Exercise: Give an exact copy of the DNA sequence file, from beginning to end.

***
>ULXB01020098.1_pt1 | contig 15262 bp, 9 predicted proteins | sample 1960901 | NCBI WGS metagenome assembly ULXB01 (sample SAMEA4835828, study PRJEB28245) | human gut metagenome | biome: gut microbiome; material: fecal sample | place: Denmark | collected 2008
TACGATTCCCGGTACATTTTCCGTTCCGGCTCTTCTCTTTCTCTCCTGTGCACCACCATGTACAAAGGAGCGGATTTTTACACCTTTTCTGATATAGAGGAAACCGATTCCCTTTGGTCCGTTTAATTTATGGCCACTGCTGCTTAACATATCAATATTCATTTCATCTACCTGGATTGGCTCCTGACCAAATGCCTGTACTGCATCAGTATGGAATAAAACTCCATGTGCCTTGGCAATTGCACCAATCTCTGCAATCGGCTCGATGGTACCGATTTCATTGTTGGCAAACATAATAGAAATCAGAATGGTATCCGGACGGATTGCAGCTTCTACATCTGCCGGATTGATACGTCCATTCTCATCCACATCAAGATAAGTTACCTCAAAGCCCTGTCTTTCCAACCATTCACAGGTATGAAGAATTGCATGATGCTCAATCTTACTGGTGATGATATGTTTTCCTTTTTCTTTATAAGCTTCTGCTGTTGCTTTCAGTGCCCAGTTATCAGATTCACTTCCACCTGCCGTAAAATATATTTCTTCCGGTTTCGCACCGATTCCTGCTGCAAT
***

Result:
>ULXB01020098.1_pt1 | contig 15262 bp, 9 predicted proteins | sample 1960901 | NCBI WGS metagenome assembly ULXB01 (sample SAMEA4835828, study PRJEB28245) | human gut metagenome | biome: gut microbiome; material: fecal sample | place: Denmark | collected 2008
TACGATTCCCGGTACATTTTCCGTTCCGGCTCTTCTCTTTCTCTCCTGTGCACCACCATGTACAAAGGAGCGGATTTTTACACCTTTTCTGATATAGAGGAAACCGATTCCCTTTGGTCCGTTTAATTTATGGCCACTGCTGCTTAACATATCAATATTCATTTCATCTACCTGGATTGGCTCCTGACCAAATGCCTGTACTGCATCAGTATGGAATAAAACTCCATGTGCCTTGGCAATTGCACCAATCTCTGCAATCGGCTCGATGGTACCGATTTCATTGTTGGCAAACATAATAGAAATCAGAATGGTATCCGGACGGATTGCAGCTTCTACATCTGCCGGATTGATACGTCCATTCTCATCCACATCAAGATAAGTTACCTCAAAGCCCTGTCTTTCCAACCATTCACAGGTATGAAGAATTGCATGATGCTCAATCTTACTGGTGATGATATGTTTTCCTTTTTCTTTATAAGCTTCTGCTGTTGCTTTCAGTGCCCAGTTATCAGATTCACTTCCACCTGCCGTAAAATATATTTCTTCCGGTTTCGCACCGATTCCTGCTGCAAT